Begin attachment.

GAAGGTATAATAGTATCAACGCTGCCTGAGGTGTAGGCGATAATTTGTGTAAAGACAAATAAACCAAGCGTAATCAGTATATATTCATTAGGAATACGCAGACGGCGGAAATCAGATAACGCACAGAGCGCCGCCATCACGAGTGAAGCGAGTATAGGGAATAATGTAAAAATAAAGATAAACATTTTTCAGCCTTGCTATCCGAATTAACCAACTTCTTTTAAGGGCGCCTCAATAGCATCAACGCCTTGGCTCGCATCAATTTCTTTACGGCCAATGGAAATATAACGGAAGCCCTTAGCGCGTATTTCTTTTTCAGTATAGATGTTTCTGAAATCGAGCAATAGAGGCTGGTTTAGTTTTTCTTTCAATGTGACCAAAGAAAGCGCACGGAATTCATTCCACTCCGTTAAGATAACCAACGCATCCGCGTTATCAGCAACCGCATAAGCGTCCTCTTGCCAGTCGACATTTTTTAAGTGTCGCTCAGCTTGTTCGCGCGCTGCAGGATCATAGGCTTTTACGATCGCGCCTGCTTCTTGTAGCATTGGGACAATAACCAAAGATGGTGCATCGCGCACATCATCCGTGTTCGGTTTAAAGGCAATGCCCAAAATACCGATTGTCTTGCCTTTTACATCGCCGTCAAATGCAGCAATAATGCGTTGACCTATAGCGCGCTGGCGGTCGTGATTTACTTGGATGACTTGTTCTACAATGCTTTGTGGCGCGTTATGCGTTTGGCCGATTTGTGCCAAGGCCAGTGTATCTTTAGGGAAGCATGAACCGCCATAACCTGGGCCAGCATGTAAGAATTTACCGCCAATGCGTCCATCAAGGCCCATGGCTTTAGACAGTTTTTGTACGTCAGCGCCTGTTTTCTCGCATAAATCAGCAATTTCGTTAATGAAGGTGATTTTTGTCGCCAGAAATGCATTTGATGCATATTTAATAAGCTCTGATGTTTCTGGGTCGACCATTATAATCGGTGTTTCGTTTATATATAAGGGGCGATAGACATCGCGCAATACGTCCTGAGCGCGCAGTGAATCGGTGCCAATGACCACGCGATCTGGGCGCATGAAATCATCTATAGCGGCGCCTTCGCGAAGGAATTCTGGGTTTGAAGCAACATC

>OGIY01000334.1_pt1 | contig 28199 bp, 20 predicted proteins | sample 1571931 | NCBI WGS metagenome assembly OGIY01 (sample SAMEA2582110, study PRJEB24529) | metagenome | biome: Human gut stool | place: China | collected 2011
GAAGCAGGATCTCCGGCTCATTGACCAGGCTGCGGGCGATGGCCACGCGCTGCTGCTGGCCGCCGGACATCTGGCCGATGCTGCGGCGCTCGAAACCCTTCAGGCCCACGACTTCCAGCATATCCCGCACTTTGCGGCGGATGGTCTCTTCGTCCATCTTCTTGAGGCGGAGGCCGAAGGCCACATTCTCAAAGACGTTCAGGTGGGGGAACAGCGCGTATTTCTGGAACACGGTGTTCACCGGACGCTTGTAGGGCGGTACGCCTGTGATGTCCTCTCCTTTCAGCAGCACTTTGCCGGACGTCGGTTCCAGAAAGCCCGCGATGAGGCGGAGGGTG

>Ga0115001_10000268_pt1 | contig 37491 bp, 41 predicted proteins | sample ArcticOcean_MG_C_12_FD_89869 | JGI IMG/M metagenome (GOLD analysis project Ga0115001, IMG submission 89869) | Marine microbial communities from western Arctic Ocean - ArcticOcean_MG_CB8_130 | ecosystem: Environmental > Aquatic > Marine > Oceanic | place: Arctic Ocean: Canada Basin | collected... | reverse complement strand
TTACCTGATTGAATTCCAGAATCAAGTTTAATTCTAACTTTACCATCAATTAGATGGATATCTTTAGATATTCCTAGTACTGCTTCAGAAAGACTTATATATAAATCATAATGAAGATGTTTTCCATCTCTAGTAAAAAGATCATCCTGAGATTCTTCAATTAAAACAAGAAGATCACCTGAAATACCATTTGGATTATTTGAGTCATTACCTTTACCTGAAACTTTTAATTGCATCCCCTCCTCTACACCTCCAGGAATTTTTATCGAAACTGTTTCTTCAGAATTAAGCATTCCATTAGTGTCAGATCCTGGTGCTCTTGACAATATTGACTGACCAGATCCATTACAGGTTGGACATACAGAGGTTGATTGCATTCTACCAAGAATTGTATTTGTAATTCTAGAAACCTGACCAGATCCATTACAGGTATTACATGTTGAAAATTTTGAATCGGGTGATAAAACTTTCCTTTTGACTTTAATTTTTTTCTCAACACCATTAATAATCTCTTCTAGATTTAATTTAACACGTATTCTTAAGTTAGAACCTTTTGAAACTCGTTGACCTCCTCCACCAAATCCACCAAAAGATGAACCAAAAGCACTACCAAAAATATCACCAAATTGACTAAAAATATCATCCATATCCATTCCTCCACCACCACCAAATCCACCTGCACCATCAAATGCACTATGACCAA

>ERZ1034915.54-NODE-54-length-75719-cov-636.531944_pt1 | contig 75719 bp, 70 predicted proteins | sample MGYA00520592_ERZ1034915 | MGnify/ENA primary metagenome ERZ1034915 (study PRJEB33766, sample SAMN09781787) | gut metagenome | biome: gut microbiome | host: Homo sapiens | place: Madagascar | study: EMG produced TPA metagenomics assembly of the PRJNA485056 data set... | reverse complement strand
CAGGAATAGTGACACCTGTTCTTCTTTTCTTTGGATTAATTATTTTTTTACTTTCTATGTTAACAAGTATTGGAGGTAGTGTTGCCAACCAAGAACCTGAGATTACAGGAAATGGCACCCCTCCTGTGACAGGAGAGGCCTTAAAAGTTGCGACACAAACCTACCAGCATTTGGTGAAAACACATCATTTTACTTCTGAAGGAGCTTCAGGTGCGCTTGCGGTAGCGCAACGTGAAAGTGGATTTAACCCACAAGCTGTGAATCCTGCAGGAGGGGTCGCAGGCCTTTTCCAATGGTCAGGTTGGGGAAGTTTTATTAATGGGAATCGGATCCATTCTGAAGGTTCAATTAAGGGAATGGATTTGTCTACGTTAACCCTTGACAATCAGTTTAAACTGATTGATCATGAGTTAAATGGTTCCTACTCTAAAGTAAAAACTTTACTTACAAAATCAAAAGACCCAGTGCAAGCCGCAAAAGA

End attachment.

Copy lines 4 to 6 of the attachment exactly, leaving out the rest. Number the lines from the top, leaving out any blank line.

>Ga0115001_10000268_pt1 | contig 37491 bp, 41 predicted proteins | sample ArcticOcean_MG_C_12_FD_89869 | JGI IMG/M metagenome (GOLD analysis project Ga0115001, IMG submission 89869) | Marine microbial communities from western Arctic Ocean - ArcticOcean_MG_CB8_130 | ecosystem: Environmental > Aquatic > Marine > Oceanic | place: Arctic Ocean: Canada Basin | collected... | reverse complement strand
TTACCTGATTGAATTCCAGAATCAAGTTTAATTCTAACTTTACCATCAATTAGATGGATATCTTTAGATATTCCTAGTACTGCTTCAGAAAGACTTATATATAAATCATAATGAAGATGTTTTCCATCTCTAGTAAAAAGATCATCCTGAGATTCTTCAATTAAAACAAGAAGATCACCTGAAATACCATTTGGATTATTTGAGTCATTACCTTTACCTGAAACTTTTAATTGCATCCCCTCCTCTACACCTCCAGGAATTTTTATCGAAACTGTTTCTTCAGAATTAAGCATTCCATTAGTGTCAGATCCTGGTGCTCTTGACAATATTGACTGACCAGATCCATTACAGGTTGGACATACAGAGGTTGATTGCATTCTACCAAGAATTGTATTTGTAATTCTAGAAACCTGACCAGATCCATTACAGGTATTACATGTTGAAAATTTTGAATCGGGTGATAAAACTTTCCTTTTGACTTTAATTTTTTTCTCAACACCATTAATAATCTCTTCTAGATTTAATTTAACACGTATTCTTAAGTTAGAACCTTTTGAAACTCGTTGACCTCCTCCACCAAATCCACCAAAAGATGAACCAAAAGCACTACCAAAAATATCACCAAATTGACTAAAAATATCATCCATATCCATTCCTCCACCACCACCAAATCCACCTGCACCATCAAATGCACTATGACCAA

>ERZ1034915.54-NODE-54-length-75719-cov-636.531944_pt1 | contig 75719 bp, 70 predicted proteins | sample MGYA00520592_ERZ1034915 | MGnify/ENA primary metagenome ERZ1034915 (study PRJEB33766, sample SAMN09781787) | gut metagenome | biome: gut microbiome | host: Homo sapiens | place: Madagascar | study: EMG produced TPA metagenomics assembly of the PRJNA485056 data set... | reverse complement strand